A media ethics watchdog group says the BBC’s “clear and consistent bias” against the Labour leader in its news coverage is so bad it is considering taking legal action against the broadcaster.
Press campaign group the Media Reform Coalition (MRC) published a study in July, which found BBC news bulletins gave twice as much airtime to Corbyn’s critics than his supporters during the Labour leadership coup in June.
It presented the findings to the BBC, but has been disappointed with its lack of engagement since.
The group — which is made up of academics, media campaigners, and civil society groups — is now considering whether to take the corporation to court to uphold its legal duty to impartiality.
The BBC’s royal charter and operating agreement set out its “regulatory obligation” to impartiality. It says: “The BBC must do all it can to ensure that controversial subjects are treated with due accuracy and impartiality in all relevant output.”
Separately, Corbyn’s former head of media Kevin Slocombe told Business Insider that the BBC was “not as fair” in its coverage of the Labour leader as ITV and Sky News. He said Corbyn’s team had several high-level meetings with BBC News executives in an attempt to resolve the issue.
A BBC spokeswoman said: “We are confident our coverage of Labour’s unprecedented en masse frontbench resignation was impartial and we continue to air views from both sides of the party’s ongoing divisions.”
The MRC analysed 40 prime time news bulletins from the BBC and ITV across 10 days. It found that the BBC gave over double the airtime to Corbyn’s critics than it did to supporters, and overwhelmingly focused on negative issues for the Labour leader. By contrast, ITV gave a slim majority of its coverage to Corbyn supporters.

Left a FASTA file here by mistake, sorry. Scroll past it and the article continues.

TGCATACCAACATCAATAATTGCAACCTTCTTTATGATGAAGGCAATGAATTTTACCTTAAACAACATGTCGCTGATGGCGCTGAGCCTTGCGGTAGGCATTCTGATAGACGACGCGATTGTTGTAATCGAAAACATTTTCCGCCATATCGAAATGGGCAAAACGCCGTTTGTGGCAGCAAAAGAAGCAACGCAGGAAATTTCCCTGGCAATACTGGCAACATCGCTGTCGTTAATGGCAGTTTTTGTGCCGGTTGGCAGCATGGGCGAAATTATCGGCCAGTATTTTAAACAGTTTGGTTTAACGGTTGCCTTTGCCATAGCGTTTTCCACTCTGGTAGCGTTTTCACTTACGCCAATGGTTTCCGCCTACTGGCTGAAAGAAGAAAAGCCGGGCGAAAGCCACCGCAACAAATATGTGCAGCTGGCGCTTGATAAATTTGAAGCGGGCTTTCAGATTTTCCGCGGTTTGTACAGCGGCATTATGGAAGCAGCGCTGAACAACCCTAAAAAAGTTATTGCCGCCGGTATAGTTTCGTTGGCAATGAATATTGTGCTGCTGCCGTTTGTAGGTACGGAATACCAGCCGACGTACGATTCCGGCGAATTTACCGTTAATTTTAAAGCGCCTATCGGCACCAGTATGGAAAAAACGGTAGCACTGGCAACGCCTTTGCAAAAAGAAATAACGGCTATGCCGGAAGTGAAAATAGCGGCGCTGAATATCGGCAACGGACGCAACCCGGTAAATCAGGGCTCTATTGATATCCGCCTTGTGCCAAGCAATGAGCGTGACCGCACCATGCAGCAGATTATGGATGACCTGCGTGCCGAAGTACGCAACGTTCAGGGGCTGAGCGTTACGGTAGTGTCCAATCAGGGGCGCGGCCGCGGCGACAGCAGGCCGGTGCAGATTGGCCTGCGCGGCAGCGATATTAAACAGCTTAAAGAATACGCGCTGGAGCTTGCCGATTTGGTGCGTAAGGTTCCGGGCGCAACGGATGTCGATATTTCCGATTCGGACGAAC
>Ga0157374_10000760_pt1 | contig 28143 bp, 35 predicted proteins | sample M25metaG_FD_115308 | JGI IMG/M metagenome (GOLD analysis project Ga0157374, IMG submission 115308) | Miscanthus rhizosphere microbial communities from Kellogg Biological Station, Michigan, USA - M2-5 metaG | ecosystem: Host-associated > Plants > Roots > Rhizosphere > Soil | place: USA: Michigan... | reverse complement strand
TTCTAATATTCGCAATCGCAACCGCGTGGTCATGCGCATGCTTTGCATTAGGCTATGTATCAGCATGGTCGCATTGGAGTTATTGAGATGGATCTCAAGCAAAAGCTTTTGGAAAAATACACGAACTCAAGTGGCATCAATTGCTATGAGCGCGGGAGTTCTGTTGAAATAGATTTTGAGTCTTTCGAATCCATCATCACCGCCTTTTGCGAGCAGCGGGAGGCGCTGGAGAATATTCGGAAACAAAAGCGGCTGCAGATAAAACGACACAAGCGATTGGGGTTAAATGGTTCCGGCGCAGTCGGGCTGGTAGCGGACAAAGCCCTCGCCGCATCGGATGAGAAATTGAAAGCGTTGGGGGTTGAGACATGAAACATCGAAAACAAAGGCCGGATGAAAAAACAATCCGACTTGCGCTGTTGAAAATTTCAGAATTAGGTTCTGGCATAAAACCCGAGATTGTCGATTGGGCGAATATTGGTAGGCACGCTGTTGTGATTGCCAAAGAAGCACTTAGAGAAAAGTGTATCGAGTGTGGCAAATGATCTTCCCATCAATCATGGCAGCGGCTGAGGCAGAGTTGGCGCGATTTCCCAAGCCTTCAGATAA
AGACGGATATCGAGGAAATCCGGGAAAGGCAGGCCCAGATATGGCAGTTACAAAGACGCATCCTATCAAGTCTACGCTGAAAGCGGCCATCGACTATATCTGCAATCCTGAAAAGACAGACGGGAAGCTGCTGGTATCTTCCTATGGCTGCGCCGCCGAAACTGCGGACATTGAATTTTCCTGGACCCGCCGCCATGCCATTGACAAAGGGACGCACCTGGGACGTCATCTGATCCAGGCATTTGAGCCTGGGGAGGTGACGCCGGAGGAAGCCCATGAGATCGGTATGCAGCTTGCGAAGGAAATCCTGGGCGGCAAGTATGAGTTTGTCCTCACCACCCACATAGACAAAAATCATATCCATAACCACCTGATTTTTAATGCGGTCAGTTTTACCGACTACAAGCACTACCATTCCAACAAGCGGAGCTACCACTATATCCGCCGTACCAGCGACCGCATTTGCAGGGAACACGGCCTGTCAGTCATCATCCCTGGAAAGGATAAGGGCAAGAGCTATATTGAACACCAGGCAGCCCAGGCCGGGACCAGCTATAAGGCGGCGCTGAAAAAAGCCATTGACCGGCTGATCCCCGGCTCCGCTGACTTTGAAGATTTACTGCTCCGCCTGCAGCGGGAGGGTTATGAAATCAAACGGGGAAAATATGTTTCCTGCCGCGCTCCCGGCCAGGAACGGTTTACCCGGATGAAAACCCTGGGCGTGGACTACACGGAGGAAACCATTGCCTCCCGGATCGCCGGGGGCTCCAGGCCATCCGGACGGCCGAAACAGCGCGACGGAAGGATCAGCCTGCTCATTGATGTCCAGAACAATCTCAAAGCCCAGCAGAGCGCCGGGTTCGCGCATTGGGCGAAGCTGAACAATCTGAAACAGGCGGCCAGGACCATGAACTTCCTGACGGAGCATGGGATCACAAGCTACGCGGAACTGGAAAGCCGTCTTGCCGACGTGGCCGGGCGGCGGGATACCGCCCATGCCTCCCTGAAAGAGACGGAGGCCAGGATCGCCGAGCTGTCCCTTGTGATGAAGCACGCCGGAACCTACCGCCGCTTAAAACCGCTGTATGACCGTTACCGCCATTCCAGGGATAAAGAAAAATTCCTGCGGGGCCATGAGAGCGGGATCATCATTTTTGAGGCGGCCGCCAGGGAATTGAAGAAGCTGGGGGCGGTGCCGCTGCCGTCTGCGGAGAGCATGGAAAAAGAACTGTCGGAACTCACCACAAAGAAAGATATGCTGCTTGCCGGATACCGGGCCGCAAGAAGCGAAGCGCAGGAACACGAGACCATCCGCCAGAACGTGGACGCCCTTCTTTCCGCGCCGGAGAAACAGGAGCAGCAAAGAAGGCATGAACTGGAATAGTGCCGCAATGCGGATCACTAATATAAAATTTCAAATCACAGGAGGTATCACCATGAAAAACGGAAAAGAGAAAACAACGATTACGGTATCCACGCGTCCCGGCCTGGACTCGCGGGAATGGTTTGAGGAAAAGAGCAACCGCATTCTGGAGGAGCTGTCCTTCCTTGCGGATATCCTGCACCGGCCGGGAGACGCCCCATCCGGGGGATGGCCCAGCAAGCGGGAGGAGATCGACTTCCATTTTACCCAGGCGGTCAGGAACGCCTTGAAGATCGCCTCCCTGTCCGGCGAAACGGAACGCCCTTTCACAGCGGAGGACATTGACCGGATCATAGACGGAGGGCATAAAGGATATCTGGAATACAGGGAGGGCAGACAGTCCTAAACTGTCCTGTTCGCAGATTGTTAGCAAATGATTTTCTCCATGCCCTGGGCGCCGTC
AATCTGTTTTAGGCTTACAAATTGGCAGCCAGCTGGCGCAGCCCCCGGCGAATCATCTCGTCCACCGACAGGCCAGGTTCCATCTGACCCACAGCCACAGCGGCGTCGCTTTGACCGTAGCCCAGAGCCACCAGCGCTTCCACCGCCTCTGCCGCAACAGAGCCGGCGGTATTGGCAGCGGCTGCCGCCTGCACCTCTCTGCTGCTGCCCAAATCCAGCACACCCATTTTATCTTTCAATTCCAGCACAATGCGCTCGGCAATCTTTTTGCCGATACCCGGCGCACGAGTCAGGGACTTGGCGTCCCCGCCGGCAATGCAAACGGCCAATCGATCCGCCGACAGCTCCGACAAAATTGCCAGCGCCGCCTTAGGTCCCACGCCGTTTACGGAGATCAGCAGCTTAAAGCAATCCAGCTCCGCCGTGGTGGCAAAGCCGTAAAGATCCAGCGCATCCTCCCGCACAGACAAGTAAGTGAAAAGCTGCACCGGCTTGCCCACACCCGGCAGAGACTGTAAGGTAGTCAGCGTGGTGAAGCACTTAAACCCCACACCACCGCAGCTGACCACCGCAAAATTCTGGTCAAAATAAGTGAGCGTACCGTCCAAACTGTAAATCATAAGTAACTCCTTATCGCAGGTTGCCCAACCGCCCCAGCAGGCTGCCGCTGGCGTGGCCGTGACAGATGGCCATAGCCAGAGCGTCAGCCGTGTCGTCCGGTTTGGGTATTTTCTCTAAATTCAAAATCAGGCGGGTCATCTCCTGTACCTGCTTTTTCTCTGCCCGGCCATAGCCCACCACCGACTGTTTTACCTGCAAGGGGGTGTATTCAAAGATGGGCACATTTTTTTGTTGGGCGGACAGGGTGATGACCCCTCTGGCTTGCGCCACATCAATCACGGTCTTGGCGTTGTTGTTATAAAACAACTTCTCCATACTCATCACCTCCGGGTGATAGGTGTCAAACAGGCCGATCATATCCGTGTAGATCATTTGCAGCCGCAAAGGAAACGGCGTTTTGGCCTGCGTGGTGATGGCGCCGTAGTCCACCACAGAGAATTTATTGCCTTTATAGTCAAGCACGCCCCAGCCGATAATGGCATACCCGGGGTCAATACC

Justin Schlosberg, the director of journalism at Birkbeck, University of London and MRC’s chair, oversaw the study. He has been shocked by its “wholly inadequate” reluctance to engage with the findings.
It is BBC policy not to respond to outside research, but the academic is writing to the BBC again this week to ensure that the study has been seen by director of news James Harding.
Schlosberg is also exploring legal action. “We are looking at taking it to Ofcom and potentially even the courts. The BBC has to be held to account,” he told us. “The BBC’s impartiality commitment is a legal commitment and so, I don’t know, it’s in the very embryonic stages of discussion. We will do whatever we can to make sure this issue is properly addressed by the BBC.”
BBC insiders said the MRC study was limited in its scope, both in terms of the programmes analysed and the time frame it examined. They argued that it was natural for the news agenda to be led by the wave of MPs resigning from the shadow cabinet.
Former Corbyn press chief: BBC took too long to come to terms with changes in Labour party.
The findings resonated with Slocombe. He said news programmes such as “The Andrew Marr Show” and “Daily Politics,” were very fair, but the BBC’s news bulletins “took longer to come to terms with the shift in the direction of the Labour party.”
He explains: “When Corbyn came in, it was a culture shock for all the broadcasters. All the contacts they had developed over the period of a decade had suddenly departed. They were suddenly on the back benches and not relevant in the leadership of the party. So all the broadcasters had to go and make new relationships. I think the BBC struggled with that and we had several high-level meetings when I was there, discussing coverage.”
“The BBC were, on occasion on the news, happy to play up any crisis in the party more than ITV and Sky News,” Slocombe added. “I wouldn’t say there was an agenda, it took them longer to come to terms with the shift in the direction of the Labour party.”
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